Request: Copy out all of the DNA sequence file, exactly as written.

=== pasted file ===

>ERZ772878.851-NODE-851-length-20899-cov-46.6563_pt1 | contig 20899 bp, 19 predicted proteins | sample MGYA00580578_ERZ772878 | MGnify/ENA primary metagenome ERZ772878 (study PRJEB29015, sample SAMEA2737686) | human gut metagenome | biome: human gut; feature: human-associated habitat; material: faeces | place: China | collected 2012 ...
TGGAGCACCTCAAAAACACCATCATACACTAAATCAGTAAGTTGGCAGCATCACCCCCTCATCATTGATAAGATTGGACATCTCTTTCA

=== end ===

>ERZ772878.851-NODE-851-length-20899-cov-46.6563_pt1 | contig 20899 bp, 19 predicted proteins | sample MGYA00580578_ERZ772878 | MGnify/ENA primary metagenome ERZ772878 (study PRJEB29015, sample SAMEA2737686) | human gut metagenome | biome: human gut; feature: human-associated habitat; material: faeces | place: China | collected 2012 ...
TGGAGCACCTCAAAAACACCATCATACACTAAATCAGTAAGTTGGCAGCATCACCCCCTCATCATTGATAAGATTGGACATCTCTTTCA